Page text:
A few words about the shoot as such, and the on-set atmosphere?


For many reasons, this film was so difficult to make. The amount of things that went wrong or fell through is truly amazing. However, even more amazing than that was the resilience of the crew that made this film with me. The on-set atmosphere was very much one of “what will we endure today?” - keyword being “we” … the challenges were always faced together, and the entire crew was for each other. This was a beautiful experience.


The fact that we were filming so close to Navajo Nation made the importance of the story sink in even more, and that definitely affected the purpose behind every day on set. The film from day one felt special, important, and bigger than all of us. The cast and crew gave so much to make this film happen and the camaraderie on set was amazing.


Anything you can tell us about audience and critical reception of Alta Valley?


We had the film premiere to a sold out crowd at the Nashville Film Festival and that was a really special night. There has been some great and some negative feedback toward the film, but what I appreciate the most is the Navajo and Native American community that has seen this film and has reached out to me and been so thankful for it and so excited about the message. To honor this community is really the whole point of the film, and this affirmation means a lot to me and the cast and crew.


Any future projects you'd like to share?


None I can share at this time, but I am excited to continue to make movies that matter.


What got you into filmmaking in the first place, and did you receive any formal training on the subject?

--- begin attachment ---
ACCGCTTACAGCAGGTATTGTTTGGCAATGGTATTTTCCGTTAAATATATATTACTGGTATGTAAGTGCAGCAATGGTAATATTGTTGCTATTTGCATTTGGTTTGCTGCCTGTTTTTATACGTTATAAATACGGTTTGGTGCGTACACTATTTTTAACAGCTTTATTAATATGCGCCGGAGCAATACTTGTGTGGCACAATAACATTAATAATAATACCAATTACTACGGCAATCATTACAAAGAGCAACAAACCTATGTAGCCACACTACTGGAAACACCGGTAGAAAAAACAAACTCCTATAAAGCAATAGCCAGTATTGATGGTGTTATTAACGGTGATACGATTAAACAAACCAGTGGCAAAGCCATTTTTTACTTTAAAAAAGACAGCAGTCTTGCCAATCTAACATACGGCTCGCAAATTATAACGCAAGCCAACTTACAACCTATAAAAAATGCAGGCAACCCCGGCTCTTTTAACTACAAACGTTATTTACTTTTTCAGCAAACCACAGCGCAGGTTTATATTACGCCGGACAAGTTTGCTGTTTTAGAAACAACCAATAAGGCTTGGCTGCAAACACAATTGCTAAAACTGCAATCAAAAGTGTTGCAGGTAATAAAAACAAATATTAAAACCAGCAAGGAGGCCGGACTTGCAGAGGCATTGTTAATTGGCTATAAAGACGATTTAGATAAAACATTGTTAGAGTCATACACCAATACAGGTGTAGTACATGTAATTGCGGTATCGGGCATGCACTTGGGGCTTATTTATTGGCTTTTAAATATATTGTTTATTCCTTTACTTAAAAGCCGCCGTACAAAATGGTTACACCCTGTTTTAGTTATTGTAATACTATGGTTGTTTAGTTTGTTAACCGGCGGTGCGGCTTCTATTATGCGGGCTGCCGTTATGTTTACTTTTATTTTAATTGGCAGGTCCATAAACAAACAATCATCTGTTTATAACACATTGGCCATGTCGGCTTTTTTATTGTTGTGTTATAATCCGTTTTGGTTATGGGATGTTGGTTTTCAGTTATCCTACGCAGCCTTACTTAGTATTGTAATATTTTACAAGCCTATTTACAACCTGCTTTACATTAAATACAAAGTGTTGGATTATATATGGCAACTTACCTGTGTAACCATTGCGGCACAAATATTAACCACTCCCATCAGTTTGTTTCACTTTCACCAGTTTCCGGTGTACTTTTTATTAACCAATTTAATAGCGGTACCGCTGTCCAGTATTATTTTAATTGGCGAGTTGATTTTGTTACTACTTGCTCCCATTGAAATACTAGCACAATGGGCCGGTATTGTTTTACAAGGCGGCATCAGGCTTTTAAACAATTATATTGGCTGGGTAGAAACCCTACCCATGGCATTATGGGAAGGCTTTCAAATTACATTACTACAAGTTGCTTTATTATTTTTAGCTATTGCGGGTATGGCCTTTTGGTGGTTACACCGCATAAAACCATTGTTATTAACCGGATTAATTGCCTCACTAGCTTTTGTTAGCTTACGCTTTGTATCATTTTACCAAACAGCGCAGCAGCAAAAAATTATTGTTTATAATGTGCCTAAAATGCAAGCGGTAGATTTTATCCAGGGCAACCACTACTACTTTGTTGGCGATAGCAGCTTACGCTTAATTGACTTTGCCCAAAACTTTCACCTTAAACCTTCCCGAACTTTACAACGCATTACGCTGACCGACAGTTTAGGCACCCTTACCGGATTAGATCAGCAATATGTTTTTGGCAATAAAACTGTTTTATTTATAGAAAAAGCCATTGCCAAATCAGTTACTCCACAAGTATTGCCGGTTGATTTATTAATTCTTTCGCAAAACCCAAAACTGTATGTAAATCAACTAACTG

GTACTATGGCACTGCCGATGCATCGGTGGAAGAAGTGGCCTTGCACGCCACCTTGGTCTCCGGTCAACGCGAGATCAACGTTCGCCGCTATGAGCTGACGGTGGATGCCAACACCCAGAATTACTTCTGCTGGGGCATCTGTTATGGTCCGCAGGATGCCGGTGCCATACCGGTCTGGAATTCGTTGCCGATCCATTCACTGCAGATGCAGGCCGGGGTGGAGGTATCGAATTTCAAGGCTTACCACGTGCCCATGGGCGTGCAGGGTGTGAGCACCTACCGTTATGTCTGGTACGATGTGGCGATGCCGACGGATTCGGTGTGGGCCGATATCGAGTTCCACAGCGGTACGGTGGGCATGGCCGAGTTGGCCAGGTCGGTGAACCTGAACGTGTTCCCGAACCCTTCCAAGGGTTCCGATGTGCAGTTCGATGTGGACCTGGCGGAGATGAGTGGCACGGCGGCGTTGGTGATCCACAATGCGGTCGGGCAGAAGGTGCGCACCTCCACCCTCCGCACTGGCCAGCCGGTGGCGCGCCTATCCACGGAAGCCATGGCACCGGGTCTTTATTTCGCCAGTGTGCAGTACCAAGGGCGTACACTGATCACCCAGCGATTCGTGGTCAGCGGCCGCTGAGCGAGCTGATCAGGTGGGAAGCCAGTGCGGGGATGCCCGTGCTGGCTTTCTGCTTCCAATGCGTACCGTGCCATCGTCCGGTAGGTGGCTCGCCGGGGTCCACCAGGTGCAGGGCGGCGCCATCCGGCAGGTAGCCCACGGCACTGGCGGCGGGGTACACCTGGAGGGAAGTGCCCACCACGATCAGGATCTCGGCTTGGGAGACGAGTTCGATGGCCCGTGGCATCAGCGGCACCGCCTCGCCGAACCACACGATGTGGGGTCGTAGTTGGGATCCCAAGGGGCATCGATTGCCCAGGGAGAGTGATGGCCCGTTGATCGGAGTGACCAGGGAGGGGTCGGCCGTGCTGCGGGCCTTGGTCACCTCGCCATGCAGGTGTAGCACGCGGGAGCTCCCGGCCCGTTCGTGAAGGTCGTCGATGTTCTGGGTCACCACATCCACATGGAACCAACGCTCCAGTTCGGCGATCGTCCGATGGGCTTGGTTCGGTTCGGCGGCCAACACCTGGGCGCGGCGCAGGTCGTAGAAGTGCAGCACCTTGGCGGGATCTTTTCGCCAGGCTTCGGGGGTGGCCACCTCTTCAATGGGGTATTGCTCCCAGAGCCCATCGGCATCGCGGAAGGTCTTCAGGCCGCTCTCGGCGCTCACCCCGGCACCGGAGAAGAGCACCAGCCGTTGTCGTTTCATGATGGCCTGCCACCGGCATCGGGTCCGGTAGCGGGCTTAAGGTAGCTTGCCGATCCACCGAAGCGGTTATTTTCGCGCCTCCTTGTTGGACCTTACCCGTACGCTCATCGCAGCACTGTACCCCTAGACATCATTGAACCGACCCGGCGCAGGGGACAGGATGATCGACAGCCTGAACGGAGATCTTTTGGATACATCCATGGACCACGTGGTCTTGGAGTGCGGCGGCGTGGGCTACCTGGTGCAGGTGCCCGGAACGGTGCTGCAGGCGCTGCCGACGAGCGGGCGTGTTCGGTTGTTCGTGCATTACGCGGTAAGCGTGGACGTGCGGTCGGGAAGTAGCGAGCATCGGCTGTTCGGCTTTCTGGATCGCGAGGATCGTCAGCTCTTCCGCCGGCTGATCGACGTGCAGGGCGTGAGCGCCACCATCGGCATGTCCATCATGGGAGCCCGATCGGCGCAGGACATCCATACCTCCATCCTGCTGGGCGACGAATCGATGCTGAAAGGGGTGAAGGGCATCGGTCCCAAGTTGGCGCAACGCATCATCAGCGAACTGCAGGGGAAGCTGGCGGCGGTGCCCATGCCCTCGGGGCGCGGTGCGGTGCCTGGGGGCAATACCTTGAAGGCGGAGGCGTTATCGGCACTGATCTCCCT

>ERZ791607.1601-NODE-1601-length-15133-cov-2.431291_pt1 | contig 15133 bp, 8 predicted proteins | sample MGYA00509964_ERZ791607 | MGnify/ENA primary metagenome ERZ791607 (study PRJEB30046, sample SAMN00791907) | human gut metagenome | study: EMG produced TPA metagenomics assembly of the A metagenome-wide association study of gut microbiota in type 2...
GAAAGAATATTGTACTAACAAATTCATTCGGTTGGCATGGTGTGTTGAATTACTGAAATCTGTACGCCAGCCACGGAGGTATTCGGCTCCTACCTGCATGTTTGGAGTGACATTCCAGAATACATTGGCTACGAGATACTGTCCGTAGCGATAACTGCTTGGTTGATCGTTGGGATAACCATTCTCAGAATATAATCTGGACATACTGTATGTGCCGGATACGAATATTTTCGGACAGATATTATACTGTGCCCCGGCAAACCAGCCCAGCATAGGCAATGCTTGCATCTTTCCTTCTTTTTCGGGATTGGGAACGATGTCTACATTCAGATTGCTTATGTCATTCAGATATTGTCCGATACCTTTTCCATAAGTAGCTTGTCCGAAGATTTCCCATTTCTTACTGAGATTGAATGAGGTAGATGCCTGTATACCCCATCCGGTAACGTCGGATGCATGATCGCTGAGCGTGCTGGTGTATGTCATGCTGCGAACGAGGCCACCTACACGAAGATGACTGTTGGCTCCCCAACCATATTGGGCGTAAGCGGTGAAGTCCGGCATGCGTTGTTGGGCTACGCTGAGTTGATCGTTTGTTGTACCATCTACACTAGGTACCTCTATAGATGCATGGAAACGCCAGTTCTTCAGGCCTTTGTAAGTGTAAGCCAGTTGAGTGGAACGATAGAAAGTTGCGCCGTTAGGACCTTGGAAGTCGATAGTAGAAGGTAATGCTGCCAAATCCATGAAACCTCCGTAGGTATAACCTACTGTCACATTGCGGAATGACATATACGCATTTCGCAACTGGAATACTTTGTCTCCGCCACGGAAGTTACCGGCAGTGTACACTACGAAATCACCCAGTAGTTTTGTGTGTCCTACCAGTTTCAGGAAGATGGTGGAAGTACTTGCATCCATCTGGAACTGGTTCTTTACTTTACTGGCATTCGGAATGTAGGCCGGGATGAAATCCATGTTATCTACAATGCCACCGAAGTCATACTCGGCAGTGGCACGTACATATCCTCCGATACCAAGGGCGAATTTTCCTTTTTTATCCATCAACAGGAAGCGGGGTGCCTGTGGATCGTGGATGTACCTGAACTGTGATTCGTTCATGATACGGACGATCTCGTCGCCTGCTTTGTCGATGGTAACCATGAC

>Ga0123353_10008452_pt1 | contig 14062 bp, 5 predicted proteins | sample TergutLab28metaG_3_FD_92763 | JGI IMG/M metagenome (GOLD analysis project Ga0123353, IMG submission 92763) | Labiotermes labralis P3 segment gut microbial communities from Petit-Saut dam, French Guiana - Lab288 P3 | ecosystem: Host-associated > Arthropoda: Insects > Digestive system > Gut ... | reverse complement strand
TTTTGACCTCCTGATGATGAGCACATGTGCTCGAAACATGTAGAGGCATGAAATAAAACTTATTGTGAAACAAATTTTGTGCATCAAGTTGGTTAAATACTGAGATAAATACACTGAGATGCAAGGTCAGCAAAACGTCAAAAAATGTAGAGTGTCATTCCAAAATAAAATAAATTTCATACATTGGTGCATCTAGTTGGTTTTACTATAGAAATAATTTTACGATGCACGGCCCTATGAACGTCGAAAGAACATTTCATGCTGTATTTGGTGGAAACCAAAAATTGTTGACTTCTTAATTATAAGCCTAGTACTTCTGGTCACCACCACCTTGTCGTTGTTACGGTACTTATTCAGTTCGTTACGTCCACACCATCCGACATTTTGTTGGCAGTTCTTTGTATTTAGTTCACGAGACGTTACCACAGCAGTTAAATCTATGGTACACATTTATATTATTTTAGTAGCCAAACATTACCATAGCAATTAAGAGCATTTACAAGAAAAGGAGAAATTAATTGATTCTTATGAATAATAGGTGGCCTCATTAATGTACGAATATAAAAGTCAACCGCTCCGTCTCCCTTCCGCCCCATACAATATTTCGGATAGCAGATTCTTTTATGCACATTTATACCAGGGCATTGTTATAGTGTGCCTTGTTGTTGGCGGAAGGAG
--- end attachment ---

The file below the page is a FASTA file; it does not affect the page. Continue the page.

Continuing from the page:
No formal training. After saving money for years I bought a camcorder when I was 11, and once my dad bought me vegas Video editing software, I was hooked. I knew I wanted to make a film one day.


After completing an associate’s degree in music, I moved on to work in film, co-founding a production company and doing about 12 years of various roles in commercial and documentary filmmaking.


What can you tell us about your filmwork prior to Alta Valley?


On the narrative side I have written, directed, and produced two short films. Distance, a 16 min short about finding hope during the on-set of the 2020 pandemic, and Life After, a 25 min proof of concept for a thriller/crime drama feature.


How would you describe yourself as a director?


I aim to tell stories of redemption. Taking things that are broken, and finding what can be made new through them. I feel a great responsibility as a filmmaker and I am very intentional about the stories and entertainment that I put into the world. I ask, why does this need to be made? Why does the world need to hear this story?


Filmmakers who inspire you?


Feeling lucky ?
Want to
any of my partnershops yourself
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The links below
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Find Jesse Edwards
at the amazons ...


Great Britain (a.k.a. the United Kingdom)

Germany (East AND West)

Looking for imports ?
Find Jesse Edwards here ...

Your shop for all things Thai

Brad Bird, Christopher Nolan, Denis Villeneuve, Andrew Stanton, Jennifer Lee.


Your favourite movies?


The Fountain, Arrival, The Prestige, Ratatouille, The Social Network.


Your/your movie's website, social media, whatever else?


Film website:

Jesse’s IMDb:


Anything else you're dying to mention and I have merely forgotten to ask?


Thank you for watching the film and spreading the word about it through this interview!


Thanks for the interview!


© by Mike Haberfelner

Legal note: (re)Search my Trash cannot
and shall not be held responsible for
content of sites from a third party.

Thanks for watching !!!



Robots and rats,
demons and potholes,
cuddly toys and
shopping mall Santas,
love and death and everything in between,
Tales to Chill
Your Bones to

is all of that.


Tales to Chill
Your Bones to
a collection of short stories and mini-plays
ranging from the horrific to the darkly humourous,
from the post-apocalyptic
to the weirdly romantic,
tales that will give you a chill and maybe a chuckle, all thought up by
the twisted mind of
screenwriter and film reviewer
Michael Haberfelner.


Tales to Chill
Your Bones to

the new anthology by
Michael Haberfelner


Out now from




On the same day
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and your Ex wants
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... and for the life of it,
you can't decide


A Killer Conversation

produced by and starring
Melanie Denholme
directed by
David V.G. Davies
written by
Michael Haberfelner
Ryan Hunter and
Rudy Barrow

out now on DVD